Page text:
Steele prefiles coal severance bill

By: Matthew Rand Email
By: Matthew Rand Email

FRANKFORT, Ky. (WMYT) - The announcement of more coal layoffs in Eastern Kentucky underscores the downturn in the industry and the effect that it is having on local economies and governments. One state representative is pushing for legislation that would bring more money to coal producing counties, but it is likely to run into opposition in the General Assembly.

State Representative Fitz Steele's bill would change the way the state distributes coal severance money. He wants 100 percent of the funding to go back to counties that produce coal.

Diminished coal production continues to plague Eastern Kentucky, sharply cutting into the budgets of coal producing counties that depend on coal severance dollars to operate. Right now, only half of coal severance funds stay in coal counties, while the other half goes into the general fund. State Representative Fitz Steele says he wants to change that.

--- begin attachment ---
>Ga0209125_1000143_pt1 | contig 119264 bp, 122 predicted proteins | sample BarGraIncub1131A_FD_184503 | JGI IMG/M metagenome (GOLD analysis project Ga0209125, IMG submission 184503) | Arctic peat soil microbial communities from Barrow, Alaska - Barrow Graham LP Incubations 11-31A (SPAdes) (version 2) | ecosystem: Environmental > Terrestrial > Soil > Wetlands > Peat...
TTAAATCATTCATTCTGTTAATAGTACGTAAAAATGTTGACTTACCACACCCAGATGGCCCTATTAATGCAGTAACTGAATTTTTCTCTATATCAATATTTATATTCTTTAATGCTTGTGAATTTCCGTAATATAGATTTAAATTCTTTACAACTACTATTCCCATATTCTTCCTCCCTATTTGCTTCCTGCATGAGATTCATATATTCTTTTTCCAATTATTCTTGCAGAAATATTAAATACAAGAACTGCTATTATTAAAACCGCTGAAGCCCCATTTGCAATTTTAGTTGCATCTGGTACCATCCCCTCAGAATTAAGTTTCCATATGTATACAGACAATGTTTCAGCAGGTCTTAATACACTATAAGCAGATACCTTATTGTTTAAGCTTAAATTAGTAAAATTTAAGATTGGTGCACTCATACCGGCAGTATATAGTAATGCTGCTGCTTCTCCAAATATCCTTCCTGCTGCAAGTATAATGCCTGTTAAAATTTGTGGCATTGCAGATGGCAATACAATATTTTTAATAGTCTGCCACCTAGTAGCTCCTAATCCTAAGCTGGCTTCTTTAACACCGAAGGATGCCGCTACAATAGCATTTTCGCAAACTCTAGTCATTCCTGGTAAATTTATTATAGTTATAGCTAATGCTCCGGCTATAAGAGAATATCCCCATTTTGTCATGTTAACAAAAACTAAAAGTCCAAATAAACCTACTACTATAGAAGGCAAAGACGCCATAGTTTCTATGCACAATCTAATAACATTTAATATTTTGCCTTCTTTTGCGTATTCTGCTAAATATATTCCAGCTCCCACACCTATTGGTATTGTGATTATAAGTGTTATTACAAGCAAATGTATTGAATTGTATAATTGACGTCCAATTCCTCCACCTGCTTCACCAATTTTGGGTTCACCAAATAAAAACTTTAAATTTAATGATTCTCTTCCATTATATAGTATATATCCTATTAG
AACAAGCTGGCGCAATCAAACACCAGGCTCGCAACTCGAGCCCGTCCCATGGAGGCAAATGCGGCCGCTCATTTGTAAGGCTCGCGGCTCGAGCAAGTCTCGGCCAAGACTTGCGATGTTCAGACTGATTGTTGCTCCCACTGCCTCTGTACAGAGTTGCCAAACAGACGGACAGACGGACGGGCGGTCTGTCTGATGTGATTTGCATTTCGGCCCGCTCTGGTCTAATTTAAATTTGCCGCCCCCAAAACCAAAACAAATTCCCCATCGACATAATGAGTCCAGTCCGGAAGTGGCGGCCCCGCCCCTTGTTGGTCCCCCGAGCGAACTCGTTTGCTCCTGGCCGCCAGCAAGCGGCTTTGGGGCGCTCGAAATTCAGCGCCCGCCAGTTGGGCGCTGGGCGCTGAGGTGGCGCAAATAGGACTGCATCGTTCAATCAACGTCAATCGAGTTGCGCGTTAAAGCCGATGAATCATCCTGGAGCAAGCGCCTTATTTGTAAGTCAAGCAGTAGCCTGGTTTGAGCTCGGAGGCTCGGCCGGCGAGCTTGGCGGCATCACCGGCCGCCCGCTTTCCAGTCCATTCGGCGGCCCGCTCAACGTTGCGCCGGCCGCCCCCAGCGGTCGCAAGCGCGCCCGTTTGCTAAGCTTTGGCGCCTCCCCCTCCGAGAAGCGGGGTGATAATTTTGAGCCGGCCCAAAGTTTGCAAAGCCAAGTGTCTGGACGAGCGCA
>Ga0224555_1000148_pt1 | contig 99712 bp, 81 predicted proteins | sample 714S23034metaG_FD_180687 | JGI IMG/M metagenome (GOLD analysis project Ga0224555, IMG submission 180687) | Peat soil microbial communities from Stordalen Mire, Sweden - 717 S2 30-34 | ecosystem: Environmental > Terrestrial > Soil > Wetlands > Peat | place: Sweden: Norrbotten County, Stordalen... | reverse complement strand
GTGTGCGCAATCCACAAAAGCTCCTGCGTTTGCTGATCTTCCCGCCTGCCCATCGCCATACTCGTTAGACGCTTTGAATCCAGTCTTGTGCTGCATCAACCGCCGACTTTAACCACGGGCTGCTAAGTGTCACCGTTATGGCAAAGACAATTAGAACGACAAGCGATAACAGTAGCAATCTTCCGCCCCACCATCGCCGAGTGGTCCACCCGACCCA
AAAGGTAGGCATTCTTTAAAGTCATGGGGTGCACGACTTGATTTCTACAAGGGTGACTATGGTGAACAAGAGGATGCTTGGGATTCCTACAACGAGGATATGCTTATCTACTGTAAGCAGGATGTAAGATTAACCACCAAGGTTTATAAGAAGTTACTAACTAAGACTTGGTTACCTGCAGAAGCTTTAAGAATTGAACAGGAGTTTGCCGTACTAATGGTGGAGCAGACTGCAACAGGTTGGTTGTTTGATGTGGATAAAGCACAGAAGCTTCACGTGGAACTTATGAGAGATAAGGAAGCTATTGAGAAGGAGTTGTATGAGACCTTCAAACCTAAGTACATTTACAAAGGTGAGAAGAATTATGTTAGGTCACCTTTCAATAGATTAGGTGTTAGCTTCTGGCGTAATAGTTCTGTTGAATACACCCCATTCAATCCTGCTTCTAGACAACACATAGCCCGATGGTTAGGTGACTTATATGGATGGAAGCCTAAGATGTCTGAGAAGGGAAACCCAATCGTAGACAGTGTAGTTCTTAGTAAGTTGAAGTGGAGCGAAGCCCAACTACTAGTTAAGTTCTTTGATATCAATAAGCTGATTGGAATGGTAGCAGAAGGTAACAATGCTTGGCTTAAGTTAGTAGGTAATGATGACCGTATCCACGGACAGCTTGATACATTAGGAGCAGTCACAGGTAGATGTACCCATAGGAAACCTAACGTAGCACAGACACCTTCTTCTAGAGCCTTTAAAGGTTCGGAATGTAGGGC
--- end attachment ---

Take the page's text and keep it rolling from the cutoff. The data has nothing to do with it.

"What I want to do with this bill is to return 100 percent of each coal producing county in the Commonwealth of Kentucky, their tax dollars back," Steele said.

Steele's bill, filed in advance of this year's General Assembly, would also abolish an industrial development fund and a project that funds scholarships to the University of Pikeville's Kentucky College of Osteopathic Medicine. That provision has drawn criticism from U-PIKE's president.

"That scholarship money does not result in any increase in revenue for the University of Pikeville. It does reduce the cost of education to Kentucky citizens who want to become doctors and remain in Kentucky to practice," said U-PIKE President Paul Patton.

Patton says he doubts Steele's proposal will gain much traction in the state legislature, which Steele acknowledges.

"It's always a hard fight in Frankfort, but that's why they send us up there. There's nothing easy in Frankfort," Steele said.

Steele says if he can not get his bill passed in this year's General Assembly, he will simply try again in the next session.

If Steele's bill were to become law, 100 percent of coal severance revenues would go into the Local Government Economic Assistance fund, which provides money directly to city councils and fiscal courts.

The General Assembly convenes January 8th.


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